The first total eclipse of the sun to be seen in the continental United States in 38 years is nearly here.
Monday, August 21 is the date. In Fairfax County the moon will begin to cover the sun at 1:17 p.m. and the eclipse will end at 4:01 p.m. The maximum eclipse will occur at 2:42 p.m. in our area when about 80-percent of the sun will be covered.
See the eclipse here
Several viewing events are being planned in Fairfax County. They include:
- Viewing at Burke Lake and Accotink Parks. Attendance is limited, so register here.
- An eclipse boat tour at the above parks. Register here.
- Sit at the deck at Riverbend Park or bring a lawn chair and sit in the grassy area to enjoy a spectacular view of the Potomac and the eclipse. Listen to a naturalist presentation on the lore behind eclipse events. Solar eclipse glasses will be provided to participants. Register here.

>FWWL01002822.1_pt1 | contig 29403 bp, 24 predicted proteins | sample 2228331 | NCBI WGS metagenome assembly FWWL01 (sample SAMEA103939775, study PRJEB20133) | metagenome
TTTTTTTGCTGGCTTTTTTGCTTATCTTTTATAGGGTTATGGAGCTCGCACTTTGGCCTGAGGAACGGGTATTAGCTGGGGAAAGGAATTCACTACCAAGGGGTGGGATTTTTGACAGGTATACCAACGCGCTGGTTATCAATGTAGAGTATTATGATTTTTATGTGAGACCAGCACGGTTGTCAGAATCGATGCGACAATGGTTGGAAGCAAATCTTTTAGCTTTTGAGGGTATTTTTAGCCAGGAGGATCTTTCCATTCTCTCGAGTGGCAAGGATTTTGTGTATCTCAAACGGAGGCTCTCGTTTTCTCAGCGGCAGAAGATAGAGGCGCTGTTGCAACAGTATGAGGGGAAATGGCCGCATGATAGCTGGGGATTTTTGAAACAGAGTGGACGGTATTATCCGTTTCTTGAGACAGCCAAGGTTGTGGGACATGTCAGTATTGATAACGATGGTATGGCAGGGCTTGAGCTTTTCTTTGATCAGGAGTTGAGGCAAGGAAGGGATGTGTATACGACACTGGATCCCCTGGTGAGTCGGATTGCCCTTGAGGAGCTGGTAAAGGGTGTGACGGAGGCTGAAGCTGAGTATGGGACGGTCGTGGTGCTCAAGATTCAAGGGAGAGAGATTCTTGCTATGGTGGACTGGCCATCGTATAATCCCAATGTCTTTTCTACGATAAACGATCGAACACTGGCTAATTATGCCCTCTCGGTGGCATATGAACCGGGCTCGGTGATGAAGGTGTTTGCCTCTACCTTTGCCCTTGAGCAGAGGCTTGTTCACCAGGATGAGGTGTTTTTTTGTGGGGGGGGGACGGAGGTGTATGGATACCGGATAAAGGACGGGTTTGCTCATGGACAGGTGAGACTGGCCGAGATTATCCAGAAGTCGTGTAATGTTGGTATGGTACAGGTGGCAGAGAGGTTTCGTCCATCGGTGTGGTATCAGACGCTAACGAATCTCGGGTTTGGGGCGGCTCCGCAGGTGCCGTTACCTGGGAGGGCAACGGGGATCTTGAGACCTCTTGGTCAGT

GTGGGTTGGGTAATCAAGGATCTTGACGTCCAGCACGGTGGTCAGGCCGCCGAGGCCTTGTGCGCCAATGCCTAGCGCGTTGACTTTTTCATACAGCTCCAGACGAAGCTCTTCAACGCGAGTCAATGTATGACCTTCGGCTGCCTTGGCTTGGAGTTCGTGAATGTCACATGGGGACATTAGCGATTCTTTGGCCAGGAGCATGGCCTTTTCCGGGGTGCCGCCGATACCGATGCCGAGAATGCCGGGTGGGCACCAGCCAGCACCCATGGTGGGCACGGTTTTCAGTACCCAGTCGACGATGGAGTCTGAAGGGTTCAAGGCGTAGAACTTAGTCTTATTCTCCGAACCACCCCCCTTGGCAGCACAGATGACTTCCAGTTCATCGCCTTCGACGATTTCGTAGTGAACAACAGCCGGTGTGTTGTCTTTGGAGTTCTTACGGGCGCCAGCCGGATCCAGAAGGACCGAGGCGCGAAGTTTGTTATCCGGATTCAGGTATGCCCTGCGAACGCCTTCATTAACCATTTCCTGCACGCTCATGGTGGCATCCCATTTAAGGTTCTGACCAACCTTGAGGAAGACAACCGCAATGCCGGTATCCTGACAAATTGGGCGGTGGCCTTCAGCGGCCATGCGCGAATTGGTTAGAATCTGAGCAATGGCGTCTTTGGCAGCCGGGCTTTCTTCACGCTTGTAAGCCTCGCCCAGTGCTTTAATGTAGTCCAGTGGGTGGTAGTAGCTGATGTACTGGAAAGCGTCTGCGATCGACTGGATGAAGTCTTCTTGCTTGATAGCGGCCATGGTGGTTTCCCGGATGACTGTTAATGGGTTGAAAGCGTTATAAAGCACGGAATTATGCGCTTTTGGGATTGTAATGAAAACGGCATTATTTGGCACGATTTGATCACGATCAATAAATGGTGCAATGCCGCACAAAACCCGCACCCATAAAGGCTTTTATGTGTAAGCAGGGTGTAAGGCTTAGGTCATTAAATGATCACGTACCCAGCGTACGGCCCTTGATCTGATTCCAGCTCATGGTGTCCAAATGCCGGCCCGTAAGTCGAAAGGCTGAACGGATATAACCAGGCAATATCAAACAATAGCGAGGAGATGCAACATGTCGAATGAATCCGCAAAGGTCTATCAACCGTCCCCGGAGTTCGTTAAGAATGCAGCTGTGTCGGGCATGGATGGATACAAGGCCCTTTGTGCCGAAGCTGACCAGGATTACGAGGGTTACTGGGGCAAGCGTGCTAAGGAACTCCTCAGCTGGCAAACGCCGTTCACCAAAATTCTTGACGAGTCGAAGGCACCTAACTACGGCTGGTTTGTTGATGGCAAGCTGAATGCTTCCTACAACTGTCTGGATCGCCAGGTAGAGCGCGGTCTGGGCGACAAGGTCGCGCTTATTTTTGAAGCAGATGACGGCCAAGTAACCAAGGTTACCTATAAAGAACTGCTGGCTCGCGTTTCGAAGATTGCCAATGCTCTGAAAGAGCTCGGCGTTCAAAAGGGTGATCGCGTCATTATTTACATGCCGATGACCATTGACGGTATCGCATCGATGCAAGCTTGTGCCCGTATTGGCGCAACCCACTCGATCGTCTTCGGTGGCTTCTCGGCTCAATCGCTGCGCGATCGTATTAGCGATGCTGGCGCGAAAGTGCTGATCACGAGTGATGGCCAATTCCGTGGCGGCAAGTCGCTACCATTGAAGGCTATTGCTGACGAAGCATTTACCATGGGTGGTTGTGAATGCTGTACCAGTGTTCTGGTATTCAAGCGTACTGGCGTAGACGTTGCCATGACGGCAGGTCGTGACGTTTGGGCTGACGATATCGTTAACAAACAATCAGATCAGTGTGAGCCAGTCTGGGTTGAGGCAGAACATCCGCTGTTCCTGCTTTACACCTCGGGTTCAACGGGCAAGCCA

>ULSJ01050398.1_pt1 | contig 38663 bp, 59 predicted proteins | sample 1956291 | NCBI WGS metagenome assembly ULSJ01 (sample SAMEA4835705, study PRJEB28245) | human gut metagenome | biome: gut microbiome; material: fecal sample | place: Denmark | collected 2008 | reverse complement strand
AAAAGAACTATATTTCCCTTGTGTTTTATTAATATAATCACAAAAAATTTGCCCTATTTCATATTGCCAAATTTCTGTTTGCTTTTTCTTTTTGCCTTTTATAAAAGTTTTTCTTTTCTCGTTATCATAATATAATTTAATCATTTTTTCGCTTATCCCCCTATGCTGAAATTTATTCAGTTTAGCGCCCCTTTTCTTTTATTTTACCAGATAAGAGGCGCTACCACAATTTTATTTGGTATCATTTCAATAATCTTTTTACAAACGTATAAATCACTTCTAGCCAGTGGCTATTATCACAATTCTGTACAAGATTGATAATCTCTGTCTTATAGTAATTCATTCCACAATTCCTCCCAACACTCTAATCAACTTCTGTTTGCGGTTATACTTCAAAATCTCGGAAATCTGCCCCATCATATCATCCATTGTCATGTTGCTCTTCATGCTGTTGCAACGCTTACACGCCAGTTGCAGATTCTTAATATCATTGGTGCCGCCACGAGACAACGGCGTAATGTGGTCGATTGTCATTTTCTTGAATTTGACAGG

- The Great American Solar Eclipse! Presented in collaboration with the GMU Observatory and The Fairfax County Parks Department. 2:00 p.m. at the Patrick Henry Library
We’ll add other events if we become aware of them, so check back with fairfaxnews.com.
Fairfax County officials warn that viewing a solar eclipse , even a partial eclipse, without proper eye protection can cause “eclipse blindness” or retinal burns. You can damage your eyes if you are not using proper safety equipment to view the eclipse. Wearing ordinary sunglasses (or even multiple pairs) will not provide adequate eye protection. Some viewing options include:
- Using special-purpose solar filters, such as “eclipse glasses.”
- Using Pinhole projectors and other projection techniques as an indirect viewing technique for observing an image of the sun.
NASA will also provide a live-stream of the eclipse.